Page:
Long deep frying tradition

Of all the global cuisines, Japanese is one of the most-loved and widely consumed. It has, as a matter of fact, become a comfort food for many different nationalities. This is the reason why there are Japanese restaurants in every corner of the globe.

I personally love Japanese food myself. My two previous posts (here and here) are solid proof. While, the cuisine is widely available everywhere, there are only a few authentic eateries out there. Unless you live in Japan.

One of my dreams is to travel to Japan and get that authentic experience like finding the best yatai stalls in Tokyo and getting a bite of the East Asian country’s amazing street food selection, from okonomiyaki (savory pancake) to tomorokoshi (grilled corn on the cob with miso, butter, and soy sauce). Also, my dream is to try Jiro Ono‘s famous and highly-recognized sushi. Then, there’s the tsukemen ramen. One episode of The Mind of a Chef revealed that one of the best tsukemen ramen restaurants in Japan is Rokurinsha, a ramen place located in a Tokyo train station. And then, I’d go to Asakusa in Tokyo to try the best tendon and tempura. The list goes on and on and on.

spicy salmon salad
Spicy Salmon Salad

Late last year, I got to taste that authentic goodness and I didn’t even need to fly to Japan. Well, for one dish, at least. Tenya, the biggest tendon and tempura restaurant chain in Japan opened branches in the country last year. Hailing from the tempura capital of Japan, Asakusa, the restaurant promises the best and most authentic tempura and tendon.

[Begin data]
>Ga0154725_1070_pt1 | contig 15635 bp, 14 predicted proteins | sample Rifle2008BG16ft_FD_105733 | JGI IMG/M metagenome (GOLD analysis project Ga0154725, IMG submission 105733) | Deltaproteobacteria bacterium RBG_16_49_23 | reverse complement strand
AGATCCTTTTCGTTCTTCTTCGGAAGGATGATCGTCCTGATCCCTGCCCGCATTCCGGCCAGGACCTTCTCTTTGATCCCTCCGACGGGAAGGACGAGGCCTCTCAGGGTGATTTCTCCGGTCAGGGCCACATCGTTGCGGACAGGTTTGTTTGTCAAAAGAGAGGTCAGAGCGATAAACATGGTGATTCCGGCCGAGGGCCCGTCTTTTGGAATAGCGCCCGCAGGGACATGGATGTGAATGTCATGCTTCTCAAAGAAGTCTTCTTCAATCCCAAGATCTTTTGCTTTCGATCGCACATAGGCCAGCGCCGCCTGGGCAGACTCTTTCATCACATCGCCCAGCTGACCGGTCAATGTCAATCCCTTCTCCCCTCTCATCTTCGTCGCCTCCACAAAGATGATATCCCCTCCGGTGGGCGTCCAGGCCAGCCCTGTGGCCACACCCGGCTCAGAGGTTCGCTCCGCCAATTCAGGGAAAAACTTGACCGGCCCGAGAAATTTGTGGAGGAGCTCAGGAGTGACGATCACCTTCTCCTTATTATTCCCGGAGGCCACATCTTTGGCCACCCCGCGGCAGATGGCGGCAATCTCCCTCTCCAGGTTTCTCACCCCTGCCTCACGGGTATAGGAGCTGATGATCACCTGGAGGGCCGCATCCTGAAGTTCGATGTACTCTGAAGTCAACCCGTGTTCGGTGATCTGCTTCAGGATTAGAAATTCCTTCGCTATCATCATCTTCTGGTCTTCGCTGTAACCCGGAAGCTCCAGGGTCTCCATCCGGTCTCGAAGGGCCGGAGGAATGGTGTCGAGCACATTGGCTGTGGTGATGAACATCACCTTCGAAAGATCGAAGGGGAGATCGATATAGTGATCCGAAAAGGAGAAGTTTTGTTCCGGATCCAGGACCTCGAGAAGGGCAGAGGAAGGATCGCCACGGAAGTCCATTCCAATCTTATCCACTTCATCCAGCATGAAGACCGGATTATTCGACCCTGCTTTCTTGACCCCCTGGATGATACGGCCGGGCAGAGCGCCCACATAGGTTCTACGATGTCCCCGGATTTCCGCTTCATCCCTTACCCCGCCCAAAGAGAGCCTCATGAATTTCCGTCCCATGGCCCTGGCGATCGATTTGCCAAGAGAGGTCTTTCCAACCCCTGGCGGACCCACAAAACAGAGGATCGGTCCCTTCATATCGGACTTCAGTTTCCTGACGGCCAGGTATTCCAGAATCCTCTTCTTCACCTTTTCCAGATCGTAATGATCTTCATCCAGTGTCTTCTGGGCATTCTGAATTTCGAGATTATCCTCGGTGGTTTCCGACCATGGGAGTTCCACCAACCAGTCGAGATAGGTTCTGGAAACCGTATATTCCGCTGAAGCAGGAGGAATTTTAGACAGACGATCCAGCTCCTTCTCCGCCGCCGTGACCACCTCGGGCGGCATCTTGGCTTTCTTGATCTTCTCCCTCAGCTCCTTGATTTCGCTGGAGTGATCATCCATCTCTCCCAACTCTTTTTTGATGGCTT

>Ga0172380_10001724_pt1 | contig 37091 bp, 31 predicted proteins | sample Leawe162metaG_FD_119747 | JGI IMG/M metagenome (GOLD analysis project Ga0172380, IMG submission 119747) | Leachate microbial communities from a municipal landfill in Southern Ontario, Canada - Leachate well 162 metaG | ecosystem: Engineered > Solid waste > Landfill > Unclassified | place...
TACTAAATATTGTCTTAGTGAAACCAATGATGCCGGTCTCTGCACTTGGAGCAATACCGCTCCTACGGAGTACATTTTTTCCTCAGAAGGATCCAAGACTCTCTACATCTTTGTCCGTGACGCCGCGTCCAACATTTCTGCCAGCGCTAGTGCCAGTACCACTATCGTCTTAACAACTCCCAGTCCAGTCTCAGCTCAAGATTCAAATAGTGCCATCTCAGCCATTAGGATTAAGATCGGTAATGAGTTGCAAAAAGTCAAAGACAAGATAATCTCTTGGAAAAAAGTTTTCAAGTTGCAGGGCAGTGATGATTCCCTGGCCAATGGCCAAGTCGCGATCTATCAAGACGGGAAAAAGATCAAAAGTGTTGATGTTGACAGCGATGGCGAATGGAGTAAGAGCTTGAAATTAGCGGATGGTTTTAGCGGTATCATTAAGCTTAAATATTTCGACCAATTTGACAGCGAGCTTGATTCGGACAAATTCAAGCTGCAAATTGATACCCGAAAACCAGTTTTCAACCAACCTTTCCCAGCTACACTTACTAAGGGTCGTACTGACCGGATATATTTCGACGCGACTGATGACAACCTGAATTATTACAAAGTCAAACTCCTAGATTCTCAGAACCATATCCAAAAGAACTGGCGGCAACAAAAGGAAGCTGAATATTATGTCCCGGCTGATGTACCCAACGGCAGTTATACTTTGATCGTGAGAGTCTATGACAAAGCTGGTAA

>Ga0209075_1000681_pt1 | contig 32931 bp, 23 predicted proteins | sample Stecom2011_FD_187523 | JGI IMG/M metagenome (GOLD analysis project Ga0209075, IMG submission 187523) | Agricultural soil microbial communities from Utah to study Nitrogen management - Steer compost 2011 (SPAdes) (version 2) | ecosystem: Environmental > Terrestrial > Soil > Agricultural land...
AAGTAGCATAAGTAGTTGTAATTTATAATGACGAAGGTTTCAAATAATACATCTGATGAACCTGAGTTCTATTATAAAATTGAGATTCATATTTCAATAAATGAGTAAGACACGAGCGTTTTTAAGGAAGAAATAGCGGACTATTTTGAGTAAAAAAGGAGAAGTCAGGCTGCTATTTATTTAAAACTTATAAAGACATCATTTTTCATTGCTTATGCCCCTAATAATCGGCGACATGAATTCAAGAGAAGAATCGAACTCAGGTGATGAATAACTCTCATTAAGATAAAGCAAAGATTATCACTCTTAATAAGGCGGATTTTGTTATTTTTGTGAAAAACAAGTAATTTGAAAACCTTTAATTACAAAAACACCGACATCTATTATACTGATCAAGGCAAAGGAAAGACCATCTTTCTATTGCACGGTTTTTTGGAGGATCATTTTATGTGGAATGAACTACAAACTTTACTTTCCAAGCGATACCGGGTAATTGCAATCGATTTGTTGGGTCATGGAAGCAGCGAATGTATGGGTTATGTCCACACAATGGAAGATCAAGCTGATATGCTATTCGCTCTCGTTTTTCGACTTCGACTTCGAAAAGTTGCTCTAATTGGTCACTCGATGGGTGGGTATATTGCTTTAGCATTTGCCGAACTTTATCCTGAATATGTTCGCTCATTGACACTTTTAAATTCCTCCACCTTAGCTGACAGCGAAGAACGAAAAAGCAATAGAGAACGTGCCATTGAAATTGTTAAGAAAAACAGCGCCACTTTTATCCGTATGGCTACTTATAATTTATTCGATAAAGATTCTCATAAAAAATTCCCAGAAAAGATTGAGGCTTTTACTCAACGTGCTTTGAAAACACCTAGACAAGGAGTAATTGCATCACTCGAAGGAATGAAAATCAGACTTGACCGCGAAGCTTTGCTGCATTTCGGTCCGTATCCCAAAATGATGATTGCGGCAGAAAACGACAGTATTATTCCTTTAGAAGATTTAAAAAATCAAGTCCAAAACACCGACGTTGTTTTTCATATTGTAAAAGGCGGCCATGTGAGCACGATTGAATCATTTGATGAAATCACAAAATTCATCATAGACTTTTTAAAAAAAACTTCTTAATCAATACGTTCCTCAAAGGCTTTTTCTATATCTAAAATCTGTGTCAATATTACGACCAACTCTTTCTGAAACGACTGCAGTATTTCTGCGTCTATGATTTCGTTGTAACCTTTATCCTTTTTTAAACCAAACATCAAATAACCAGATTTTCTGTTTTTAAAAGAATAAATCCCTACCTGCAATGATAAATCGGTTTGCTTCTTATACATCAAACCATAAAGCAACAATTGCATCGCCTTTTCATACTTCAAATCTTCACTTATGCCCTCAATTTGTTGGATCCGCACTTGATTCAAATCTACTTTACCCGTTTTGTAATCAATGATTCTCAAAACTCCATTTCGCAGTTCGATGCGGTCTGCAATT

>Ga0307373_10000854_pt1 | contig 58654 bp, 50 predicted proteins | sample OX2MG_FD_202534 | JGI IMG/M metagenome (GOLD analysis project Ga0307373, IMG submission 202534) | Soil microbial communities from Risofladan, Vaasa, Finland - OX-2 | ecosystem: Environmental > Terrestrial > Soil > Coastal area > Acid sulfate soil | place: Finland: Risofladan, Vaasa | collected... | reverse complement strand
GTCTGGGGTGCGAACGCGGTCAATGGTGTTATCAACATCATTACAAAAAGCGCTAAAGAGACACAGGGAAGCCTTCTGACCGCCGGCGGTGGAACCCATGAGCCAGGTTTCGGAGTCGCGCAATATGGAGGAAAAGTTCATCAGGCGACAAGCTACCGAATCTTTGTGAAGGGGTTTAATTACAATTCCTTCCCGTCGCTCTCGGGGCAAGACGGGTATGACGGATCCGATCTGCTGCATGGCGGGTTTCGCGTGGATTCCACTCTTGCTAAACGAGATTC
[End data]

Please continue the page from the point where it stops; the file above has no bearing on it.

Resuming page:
Tempura is one of the most favorite Japanese dishes in the country. I love shrimps that is why I love this dish, too. Give me deep-fried prawn any day. And Tenya delivers in this department. Its tempura’s breading is light and crunchy, the seafood, fresh. Its tendon has a special tare sauce that uses a soy sauce that specifically comes from a soy sauce-producing town in Japan. The restaurant also makes sure that they fry everything to perfection by monitoring and changing the oil constantly. Keeping it really authentic, most of the ingredients they use are imported from Japan.

Tenya Philippines managing director Edmundo “Iggy” Ramos, Jr. says that tempura is not just merely coating seafood and vegetables in batter and then deep frying them, there’s a whole art to it. Tenya has a long tempura and tendon tradition that is why the Japanese chefs personally trained the staff here in the Philippines. The people behind the resto know what they are doing, to say the least.

Tenya has a wide selection of deep-fried dishes but the definite must try are the prawn tempura and tendon rice bowls. It offers huge and filling tempura sets that consist of a basket of tempura of your choice (seafood, vegetables, and kakiage), a bowl of rice, soba noodles or potato salad, and pickles. Also try the Spicy Salmon Salad, Karaage (fried chicken), and Isobe Cheese (cheddar cheese wrapped in nori then fried, tempura style).

Read my Manila Bulletin article here.

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